Can I just say, as a brief aside entirely unrelated to the bride in question, that I really want to know why there is not a cute bralette that can handle boobs bigger than those of a 9-year-old? I am not quite forty and I admit, the thought of something pretty and lacy still appeals until I wear the wimpy little sucker for an hour or two and find myself sporting what can only safely be referred to as a seedy underboob. Then I am forced to succumb to the distinctly unattractive boob hitch, the process wherein you lurk behind open refrigerator doors or step into coat closets to reach into the flimsy bit of strappy lace and hoist the girls from above, back into their rigging, such as it is. Surely a sturdy bit of underwire would solve this, would it not? And yes, I am aware that I have now shared way too much information and that you are now clutching your eyes in agony, Samson-like, only to realize that the problem with vivid mental imagery is that you do not need eyes to see them. Sorry about that. Sleep is overrated anyway, stop complaining. And if you are the Christopher Columbus of bralettes and have already discovered this magical supportive whatsit, please do me a favor and stick it in the comments.

The sun was high in the sky by the time we emerged, triumphant, and laden with all things silky and maritally blessed (along with a few other things that we likely did not need, but shall thoroughly enjoy) and yet despite the blazing heat, to hop in the car and drive 500 feet felt silly (not to mention, it would deprive of us of the small joy of the blinky lights while crossing the roundabout), so we trotted across on foot and burst into the Trader Joe’s, red-faced and sweaty, but delighted to be in the place where the air conditioning and the chocolate cat crackers live.

The problem, which I absolutely should have anticipated seeing as I have lived with myself many a year now, was that it does not matter if you only bring two bags into the store and have only four items on your list. If the temperature is in the 90’s and you are already out on a bit of a pleasure trip (wow, suddenly everything I say is sounding inappropriate in the light of that trousseau shower), you are not going to walk out with a polite bag of nectarines and a bottle of cinnamon. You are much more likely to come out with two watermelons, four boxes of stone fruit, several packs of beer that you would never normally pick up, and a lot of ice cream. I flat out forgot the cinnamon. It was also lunchtime. You can see where this is going.

We were a sight walking out of that store, using young elbows to bonk the button for the blinking lights (which had, by now, lost their glitz and glamour through the curtain of sweat dripping into our eyes), heavily laden with groceries. Years ago, I had someone holler from their porch as we walked by that we look like a family of quail. The description is apt. I herded my little quail, beer and fruit tucked under armpits and chins, across the road and we sang for the last 100 feet, loudly and with much laughter and panting.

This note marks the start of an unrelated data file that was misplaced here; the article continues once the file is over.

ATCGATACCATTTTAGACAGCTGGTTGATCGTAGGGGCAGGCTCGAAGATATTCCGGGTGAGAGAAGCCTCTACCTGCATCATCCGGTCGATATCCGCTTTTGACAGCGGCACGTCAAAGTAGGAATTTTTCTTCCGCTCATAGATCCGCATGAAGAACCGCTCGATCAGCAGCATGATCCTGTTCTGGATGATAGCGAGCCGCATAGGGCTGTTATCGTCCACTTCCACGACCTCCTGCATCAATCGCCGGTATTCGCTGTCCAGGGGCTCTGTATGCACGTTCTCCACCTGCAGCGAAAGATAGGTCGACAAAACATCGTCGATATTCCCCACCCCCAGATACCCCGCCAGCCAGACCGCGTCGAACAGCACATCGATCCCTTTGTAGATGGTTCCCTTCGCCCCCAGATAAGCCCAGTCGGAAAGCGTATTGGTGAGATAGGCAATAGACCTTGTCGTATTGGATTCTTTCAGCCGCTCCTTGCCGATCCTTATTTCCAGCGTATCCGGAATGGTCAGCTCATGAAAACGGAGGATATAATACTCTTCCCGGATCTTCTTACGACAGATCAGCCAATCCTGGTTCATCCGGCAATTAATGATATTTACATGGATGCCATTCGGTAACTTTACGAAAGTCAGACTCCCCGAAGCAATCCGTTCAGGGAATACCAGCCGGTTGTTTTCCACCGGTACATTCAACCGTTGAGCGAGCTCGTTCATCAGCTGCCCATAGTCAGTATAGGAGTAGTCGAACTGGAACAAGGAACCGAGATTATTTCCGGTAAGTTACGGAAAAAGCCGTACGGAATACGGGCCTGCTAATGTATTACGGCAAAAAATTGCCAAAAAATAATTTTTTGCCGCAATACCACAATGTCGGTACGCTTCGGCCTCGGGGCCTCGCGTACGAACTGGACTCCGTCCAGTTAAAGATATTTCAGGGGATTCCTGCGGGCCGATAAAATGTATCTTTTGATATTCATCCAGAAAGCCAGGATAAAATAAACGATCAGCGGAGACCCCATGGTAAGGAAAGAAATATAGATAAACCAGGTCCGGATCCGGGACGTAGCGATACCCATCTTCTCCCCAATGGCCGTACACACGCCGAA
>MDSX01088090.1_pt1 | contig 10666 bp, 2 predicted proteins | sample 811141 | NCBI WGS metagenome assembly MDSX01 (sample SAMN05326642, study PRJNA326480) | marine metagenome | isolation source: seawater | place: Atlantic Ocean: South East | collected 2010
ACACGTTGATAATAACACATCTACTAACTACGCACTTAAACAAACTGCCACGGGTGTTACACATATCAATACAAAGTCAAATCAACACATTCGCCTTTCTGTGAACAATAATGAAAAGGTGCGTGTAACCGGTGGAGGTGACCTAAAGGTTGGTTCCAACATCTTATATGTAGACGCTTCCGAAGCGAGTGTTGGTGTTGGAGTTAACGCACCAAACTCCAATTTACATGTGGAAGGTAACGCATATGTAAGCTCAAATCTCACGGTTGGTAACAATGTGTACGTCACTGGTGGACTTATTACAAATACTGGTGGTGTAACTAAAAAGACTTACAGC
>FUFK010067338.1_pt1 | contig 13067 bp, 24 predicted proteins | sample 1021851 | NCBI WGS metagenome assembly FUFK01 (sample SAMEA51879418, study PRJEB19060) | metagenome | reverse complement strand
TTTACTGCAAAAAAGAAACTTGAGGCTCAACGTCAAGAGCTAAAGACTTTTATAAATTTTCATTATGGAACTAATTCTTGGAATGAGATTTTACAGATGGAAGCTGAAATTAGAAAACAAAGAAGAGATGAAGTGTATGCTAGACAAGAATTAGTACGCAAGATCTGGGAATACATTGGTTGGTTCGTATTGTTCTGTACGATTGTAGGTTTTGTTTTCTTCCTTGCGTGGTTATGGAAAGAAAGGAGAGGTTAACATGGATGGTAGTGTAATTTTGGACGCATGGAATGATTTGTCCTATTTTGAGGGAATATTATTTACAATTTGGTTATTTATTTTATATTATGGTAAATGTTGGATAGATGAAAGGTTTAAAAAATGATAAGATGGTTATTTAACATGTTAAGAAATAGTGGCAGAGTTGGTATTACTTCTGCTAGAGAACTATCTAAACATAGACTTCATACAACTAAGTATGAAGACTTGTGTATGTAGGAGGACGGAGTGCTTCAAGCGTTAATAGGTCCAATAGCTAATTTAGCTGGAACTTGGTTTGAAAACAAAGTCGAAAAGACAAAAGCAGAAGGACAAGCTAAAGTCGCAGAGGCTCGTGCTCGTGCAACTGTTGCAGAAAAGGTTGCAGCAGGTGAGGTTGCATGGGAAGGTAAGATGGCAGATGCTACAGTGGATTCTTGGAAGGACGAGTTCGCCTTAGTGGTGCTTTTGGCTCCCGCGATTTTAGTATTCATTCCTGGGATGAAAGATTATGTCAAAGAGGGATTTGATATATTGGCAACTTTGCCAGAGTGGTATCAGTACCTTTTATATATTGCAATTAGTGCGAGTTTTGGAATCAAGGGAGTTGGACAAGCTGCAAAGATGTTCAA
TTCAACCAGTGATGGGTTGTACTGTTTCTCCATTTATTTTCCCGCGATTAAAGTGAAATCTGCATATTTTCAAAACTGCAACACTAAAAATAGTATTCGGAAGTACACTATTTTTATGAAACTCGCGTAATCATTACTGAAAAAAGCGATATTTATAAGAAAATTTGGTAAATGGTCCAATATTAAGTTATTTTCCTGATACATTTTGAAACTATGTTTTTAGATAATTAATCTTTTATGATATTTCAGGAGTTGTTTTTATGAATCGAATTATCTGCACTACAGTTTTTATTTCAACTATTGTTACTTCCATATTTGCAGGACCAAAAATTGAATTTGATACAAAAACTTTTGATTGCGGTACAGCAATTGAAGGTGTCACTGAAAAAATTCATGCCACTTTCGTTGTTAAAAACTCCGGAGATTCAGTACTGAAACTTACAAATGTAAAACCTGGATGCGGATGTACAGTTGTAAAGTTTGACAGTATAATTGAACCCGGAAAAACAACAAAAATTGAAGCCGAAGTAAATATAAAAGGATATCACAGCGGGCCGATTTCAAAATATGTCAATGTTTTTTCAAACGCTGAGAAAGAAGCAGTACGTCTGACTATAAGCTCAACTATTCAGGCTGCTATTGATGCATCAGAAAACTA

One of my favorite sensory experiences is actually stepping into a hot car on a bright sunny day. Hard to explain why, but it makes me feel like a kid again, and on this particular day, the experience was perfected by immediately tearing into the box of mini ice cream cones. We purposefully took the long, green way home, air blasting on our toasty faces, ice cream dripping down our fingers leaving us in that state of sticky bliss that can only be achieved by everything going a little bit wrong…

It is practically a Choose-Your-Own-Adventure, if you think about it (incidentally, I hated those kinds of books as a kid. Still do, actually. Man up, writer, and finish the book well enough that we don’t all wish you had given us a choice). Be irritated that you were taken the long way, or be in awe that God tucked such beauty into an urban environment. Give in to the stress of the moment, or include your people in the comedy that is LIFE and take the opportunity to teach those kids why sex is a great gift hidden within another great gift called marriage and why it is ok to say that out loud in a Target, where they are trying to convince us that gender is a social construct and that marriage holds no more meaning than a tub of Playdo. Be a slave to the American idol of “healthy eating” or eat ice cream for lunch in your hot car with a thankful heart, dare I say, with glee.

Go on. Get sticky with the goodness of God.

2 Responses

  1. Ellen
    | Reply

    Apparently, your magic happens at the keyboard as well as in the kitchen. So much to love here! My idea was to celebrate the brilliance by capturing the very best phrases and sentences and highlight them here … and then I realized I copied the entire blog and if I did paste it here it would amount to plagiarism. Instead, I will read it once more, smirk and snicker a bit more, and spend the week intentionally watching for and being grateful for God’s goodness.

    • barb
      | Reply

      I am gratified to learn that my writing did not fall as flat this week as my bread. Love you.